Another point in the policy to lower the cost of living is for the government to collect taxes based only on the amount the country needs. For this, the SDP is holding DPM Tharman accountable to the statement that the government has all its spending needs until 2020, meaning taxes, fees, and other charges should not be raised.

  1. Scrap GST for essential items, raise GST for luxury goods

The SDP is proposing that basic food items and other necessities such as medical treatment, and school supplies are not to be subject to the GST as a means to protect poorer households. To balance the resulting revenue decrease, the GST rate for luxury items should be increased to 10 percent or more.

“Presently, a poor family buying medicine or school textbooks is taxed at the same rate as a wealthy one buying a branded handbag worth thousands of dollars,” said the SDP.

  1. Legislate minimum wage

The legislation of minimum wage ensures low-imcome workers are protected from exploitation. It also promotes fair and sustainable economic growth, and helps reduce income inequality, and demand for foreign workers.

  1. Reinstate estate duty

The SDP proposes the re-implementation of the estate duty tax that was abolished in 2008. They noted that even PAP MPs are calling for the reinstatement of wealth and inheritance taxes.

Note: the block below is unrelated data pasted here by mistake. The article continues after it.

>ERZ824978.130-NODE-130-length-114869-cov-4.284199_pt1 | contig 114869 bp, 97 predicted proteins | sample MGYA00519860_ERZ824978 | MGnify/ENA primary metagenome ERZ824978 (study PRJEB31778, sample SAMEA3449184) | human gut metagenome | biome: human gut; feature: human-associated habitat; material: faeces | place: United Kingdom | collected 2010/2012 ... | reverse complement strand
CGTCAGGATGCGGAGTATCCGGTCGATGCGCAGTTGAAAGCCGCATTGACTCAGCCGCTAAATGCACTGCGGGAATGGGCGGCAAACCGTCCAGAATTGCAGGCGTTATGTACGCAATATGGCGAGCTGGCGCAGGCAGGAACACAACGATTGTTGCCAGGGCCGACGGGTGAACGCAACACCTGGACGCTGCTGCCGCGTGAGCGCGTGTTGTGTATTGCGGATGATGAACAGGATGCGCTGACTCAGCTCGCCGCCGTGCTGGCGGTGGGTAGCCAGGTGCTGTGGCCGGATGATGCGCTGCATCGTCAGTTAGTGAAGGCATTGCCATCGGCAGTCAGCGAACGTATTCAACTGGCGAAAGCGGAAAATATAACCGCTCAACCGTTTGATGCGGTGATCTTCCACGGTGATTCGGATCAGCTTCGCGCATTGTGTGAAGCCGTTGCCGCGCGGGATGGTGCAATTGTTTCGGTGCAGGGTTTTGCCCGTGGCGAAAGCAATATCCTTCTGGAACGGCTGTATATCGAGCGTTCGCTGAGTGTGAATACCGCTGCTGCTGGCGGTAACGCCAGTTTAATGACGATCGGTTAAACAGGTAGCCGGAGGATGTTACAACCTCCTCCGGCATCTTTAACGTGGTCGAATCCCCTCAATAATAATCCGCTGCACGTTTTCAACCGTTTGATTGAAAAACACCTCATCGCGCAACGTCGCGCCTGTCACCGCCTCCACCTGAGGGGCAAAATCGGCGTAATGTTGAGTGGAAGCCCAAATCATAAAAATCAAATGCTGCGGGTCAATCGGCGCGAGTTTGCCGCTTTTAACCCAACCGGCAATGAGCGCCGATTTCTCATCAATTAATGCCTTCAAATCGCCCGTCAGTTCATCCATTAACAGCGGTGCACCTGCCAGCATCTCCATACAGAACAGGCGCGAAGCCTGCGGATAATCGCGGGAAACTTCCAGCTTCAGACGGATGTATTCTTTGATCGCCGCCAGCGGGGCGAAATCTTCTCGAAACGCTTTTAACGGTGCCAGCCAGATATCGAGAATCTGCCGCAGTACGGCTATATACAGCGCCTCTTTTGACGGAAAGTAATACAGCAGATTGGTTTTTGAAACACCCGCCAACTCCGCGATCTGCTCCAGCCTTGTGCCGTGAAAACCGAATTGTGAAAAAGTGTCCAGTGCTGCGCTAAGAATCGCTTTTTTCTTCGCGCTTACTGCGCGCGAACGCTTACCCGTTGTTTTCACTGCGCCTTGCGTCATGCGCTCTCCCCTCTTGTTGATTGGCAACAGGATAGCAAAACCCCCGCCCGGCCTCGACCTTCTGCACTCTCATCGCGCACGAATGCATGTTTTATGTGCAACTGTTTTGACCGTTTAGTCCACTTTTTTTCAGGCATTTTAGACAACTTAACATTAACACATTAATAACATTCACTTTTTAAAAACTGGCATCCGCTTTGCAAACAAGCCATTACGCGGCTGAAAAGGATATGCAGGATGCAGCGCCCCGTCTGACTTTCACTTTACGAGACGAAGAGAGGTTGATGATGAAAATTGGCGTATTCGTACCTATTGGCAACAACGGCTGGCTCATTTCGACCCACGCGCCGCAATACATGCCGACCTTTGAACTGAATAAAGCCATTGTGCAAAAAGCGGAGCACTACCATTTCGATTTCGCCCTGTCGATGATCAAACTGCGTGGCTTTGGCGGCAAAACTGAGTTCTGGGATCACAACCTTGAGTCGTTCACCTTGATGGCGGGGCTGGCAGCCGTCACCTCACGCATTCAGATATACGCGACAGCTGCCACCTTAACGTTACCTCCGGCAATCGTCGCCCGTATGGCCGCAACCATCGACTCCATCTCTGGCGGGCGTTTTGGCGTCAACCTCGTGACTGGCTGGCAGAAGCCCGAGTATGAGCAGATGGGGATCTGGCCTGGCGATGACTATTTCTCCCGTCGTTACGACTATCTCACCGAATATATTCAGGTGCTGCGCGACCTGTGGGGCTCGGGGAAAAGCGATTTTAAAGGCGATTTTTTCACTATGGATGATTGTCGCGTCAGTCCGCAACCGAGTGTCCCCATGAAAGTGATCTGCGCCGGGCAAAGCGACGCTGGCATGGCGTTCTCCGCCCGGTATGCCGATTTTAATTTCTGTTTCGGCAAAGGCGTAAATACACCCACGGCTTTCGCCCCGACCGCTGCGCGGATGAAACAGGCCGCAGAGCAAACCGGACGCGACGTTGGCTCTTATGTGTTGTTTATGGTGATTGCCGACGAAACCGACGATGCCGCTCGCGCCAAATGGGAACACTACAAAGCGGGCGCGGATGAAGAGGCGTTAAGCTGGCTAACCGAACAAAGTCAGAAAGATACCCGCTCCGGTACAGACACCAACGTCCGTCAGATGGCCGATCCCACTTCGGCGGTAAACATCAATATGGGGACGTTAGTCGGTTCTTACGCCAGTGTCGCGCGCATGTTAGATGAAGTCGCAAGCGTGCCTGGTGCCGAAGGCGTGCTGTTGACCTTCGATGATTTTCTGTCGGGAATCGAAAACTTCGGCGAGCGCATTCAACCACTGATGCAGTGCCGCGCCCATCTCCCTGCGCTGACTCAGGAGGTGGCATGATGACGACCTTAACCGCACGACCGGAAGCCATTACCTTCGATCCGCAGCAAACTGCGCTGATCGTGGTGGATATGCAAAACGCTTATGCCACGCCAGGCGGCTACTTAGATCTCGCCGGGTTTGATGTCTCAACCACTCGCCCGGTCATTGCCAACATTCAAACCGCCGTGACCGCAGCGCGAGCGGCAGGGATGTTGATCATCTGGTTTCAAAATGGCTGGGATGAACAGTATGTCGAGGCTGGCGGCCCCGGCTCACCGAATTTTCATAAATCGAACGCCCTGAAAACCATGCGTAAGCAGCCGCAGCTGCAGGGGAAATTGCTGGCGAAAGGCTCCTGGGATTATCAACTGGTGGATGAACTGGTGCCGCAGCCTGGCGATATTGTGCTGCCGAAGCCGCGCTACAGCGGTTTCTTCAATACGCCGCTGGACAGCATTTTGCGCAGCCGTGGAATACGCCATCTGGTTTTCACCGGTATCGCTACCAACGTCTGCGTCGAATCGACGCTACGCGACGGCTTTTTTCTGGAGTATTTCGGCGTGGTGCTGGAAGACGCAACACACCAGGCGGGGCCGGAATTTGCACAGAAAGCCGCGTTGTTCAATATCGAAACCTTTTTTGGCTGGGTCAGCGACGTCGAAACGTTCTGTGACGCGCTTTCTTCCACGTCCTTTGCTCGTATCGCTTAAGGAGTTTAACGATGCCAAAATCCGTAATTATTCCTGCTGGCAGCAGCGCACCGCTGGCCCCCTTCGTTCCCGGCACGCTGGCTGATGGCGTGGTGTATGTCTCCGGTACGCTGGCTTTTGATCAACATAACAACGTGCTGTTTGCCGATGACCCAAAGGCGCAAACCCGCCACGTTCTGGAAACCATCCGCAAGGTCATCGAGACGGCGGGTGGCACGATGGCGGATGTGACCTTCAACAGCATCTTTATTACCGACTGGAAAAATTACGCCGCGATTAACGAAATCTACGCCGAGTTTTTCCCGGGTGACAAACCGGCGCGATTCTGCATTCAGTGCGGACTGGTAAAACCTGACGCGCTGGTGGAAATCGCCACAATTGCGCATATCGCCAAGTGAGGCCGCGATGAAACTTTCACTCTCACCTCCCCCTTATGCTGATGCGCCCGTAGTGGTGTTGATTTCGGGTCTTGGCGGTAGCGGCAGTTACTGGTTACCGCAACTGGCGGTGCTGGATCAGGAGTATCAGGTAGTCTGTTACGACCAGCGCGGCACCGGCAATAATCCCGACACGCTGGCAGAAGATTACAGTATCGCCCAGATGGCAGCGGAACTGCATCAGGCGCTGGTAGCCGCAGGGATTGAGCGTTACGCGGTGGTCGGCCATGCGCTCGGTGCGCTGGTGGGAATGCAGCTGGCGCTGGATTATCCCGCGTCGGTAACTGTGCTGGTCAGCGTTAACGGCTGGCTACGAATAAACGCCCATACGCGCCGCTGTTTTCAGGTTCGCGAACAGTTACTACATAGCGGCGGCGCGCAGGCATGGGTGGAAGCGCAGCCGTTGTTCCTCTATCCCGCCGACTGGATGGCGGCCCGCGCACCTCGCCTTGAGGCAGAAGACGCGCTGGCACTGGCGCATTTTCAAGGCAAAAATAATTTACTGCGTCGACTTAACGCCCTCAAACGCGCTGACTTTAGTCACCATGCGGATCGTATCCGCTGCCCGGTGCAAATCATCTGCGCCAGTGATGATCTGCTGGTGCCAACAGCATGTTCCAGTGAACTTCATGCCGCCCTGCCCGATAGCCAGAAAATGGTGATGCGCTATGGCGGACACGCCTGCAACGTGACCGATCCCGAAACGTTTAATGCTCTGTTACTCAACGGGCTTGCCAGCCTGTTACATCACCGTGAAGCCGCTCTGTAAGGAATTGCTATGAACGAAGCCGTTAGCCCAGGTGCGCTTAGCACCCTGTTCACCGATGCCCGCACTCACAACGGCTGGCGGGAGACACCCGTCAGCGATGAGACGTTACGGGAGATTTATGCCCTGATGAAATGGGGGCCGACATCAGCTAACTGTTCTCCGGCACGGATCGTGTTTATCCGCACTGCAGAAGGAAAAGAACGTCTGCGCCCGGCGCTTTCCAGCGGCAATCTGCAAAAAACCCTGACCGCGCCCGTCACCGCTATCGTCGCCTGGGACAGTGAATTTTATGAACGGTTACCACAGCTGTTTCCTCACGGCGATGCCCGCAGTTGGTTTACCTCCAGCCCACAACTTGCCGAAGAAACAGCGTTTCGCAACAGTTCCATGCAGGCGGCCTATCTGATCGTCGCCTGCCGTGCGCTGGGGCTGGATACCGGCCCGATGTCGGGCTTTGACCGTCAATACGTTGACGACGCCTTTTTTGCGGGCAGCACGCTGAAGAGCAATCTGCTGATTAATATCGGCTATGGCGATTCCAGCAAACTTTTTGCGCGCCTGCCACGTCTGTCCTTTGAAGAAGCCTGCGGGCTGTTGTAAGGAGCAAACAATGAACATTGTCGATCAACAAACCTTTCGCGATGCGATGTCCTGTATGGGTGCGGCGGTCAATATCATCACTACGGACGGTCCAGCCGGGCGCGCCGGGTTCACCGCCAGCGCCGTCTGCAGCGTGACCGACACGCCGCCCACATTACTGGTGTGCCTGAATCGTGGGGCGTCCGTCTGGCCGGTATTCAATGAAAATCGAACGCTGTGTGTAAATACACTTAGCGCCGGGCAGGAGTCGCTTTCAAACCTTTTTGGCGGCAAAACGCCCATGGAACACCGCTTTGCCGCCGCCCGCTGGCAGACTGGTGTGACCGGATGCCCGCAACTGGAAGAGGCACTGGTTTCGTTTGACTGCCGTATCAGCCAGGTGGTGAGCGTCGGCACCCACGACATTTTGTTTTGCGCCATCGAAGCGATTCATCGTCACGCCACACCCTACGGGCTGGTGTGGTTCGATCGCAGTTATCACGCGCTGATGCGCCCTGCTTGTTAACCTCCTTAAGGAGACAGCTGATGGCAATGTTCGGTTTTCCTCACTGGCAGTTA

1. Reduce healthcare costs

The SDP is suggesting a replacement of the MediSave, MediShield, and MediFund schemes with a single-payer system to reduce the burden of health care costs.

“A main feature of our policy is the provision of universal care which ensures that the elderly poor and those without income are not left behind,” said the SDP policy.

  1. Lower HDB prices

HDB flats are becoming more unaffordable for Singaporeans, with the use of CPF savings to fund flats which leaves retirees with little to live on during their retirement. The SDP, therefore, suggests the Non-Open Market (NOM) flats be sold at cost (minus land cost) and not allowed to be sold on the open market.

  1. Return CPF savings

The party emphasised the difficulties the elderly are experiencing through the Retirement Sum Scheme and proposes to abolish it entirely plus have the funds returned at the age of 55.

“An “opt-in” clause could be introduced for members who wish to have their CPF funds retained and returned in instalments,” mentioned the policy.

  1. Stop profligate public spending

The SDP sees it essential to have an “effective opposition presence in Parliament” to examine and question the government’s expenditures.

The policy stated that “Our alternative ideas are guided by our belief that it is the people who should take the lead in driving the economy (as opposed to the current state-run affair through Temasek-owned companies) and who should have the predominant voice in how their wages are taxed and CPF savings used.”

“With this alternative policy on the cost of living, the SDP aims to change such a political arrangement and return the power to the people and, in the process, make living in this country more affordable and less stressful – in other words, a better life for all,” added the SDP.

Read the full policy A Better Life for All: Keeping the Cost of Living in Singapore Affordable here.